Right Ventricular Dysfunction Impairs Effort Tolerance Independent of Left Ventricular Function Among Patients Undergoing Exercise Stress Myocardial Perfusion Imaging

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Right ventricular (RV) and left ventricular (LV) function are closely linked due to a variety of factors, including common coronary blood supply. Altered LV perfusion holds the potential to affect the RV, but links between LV ischemia and RV performance, and independent impact of RV dysfunction on effort tolerance, are unknown.

Methods and Results—

The population comprised 2051 patients who underwent exercise stress myocardial perfusion imaging and echo (5.5±7.9 days), among whom 6% had echo-evidenced RV dysfunction. Global summed stress scores were ≈3-fold higher among patients with RV dysfunction, attributable to increments in inducible and fixed LV perfusion defects (all P≤0.001). Regional inferior and lateral wall ischemia was greater among patients with RV dysfunction (both P<0.01), without difference in corresponding anterior defects (P=0.13). In multivariable analysis, inducible inferior and lateral wall perfusion defects increased the likelihood of RV dysfunction (both P<0.05) independent of LV function, fixed perfusion defects, and pulmonary artery pressure. Patients with RV dysfunction demonstrated lesser effort tolerance whether measured by exercise duration (6.7±2.8 versus 7.9±2.9 minutes; P<0.001) or peak treadmill stage (2.6±0.9 versus 3.1±1.0; P<0.001), paralleling results among patients with LV dysfunction (7.0±2.9 versus 8.0±2.9; P<0.001|2.7±1.0 versus 3.1±1.0; P<0.001 respectively). Exercise time decreased stepwise in relation to both RV and LV dysfunction (P<0.001) and was associated with each parameter independent of age or medication regimen.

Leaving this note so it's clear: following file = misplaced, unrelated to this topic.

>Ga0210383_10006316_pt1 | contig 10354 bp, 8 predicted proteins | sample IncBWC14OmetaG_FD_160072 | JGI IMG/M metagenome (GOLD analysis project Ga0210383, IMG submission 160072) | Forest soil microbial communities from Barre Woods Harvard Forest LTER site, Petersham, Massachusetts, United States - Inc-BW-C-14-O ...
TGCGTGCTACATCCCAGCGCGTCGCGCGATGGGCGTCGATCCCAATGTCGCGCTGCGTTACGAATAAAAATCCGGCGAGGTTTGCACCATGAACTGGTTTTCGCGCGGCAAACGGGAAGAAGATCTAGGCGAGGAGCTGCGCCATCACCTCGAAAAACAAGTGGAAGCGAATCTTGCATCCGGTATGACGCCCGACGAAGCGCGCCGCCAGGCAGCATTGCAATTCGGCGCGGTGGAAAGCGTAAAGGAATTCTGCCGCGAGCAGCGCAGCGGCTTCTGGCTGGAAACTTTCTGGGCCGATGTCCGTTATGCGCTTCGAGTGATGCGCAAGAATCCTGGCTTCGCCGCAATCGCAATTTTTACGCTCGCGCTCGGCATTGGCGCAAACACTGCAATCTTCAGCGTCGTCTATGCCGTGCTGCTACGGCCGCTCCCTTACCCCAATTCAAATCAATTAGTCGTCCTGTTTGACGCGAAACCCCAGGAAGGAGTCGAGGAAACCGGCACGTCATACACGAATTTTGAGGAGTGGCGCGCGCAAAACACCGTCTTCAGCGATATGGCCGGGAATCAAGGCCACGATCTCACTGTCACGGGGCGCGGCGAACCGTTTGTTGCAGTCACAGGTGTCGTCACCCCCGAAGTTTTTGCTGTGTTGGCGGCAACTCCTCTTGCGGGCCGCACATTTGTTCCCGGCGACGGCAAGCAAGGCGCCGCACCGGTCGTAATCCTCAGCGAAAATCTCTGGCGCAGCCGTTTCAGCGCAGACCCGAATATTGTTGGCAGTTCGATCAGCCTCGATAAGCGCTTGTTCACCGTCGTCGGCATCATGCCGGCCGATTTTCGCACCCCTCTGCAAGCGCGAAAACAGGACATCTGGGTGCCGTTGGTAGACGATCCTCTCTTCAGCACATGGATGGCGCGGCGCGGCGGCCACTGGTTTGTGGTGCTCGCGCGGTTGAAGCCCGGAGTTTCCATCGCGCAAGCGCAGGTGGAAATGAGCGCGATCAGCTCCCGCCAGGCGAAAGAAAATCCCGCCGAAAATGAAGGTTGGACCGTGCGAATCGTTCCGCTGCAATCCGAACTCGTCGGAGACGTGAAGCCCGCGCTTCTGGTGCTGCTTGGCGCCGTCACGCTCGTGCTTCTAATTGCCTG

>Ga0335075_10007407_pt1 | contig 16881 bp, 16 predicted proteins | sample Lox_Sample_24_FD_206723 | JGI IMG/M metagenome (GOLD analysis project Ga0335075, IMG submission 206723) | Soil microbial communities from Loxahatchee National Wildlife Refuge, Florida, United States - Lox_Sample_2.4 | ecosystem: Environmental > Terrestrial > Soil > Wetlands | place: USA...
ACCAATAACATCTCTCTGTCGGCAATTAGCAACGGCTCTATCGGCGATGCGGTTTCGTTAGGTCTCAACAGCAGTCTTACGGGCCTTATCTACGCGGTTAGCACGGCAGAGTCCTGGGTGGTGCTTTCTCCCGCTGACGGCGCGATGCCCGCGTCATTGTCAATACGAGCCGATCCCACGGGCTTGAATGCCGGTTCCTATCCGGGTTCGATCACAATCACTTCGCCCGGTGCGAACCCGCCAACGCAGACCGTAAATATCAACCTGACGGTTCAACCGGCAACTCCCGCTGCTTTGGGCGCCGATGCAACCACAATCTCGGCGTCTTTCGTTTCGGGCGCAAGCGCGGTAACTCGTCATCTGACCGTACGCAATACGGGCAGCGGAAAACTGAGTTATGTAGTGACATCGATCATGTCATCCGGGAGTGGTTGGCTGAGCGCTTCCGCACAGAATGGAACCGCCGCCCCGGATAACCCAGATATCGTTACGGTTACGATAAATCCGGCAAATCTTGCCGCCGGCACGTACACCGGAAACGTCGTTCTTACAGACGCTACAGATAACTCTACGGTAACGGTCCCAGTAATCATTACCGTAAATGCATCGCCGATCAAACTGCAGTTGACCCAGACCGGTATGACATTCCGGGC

Among patients with known or suspected coronary artery disease, regional LV ischemia involving the inferior and lateral walls confers increased likelihood of RV dysfunction. RV dysfunction impairs exercise tolerance independent of LV dysfunction.

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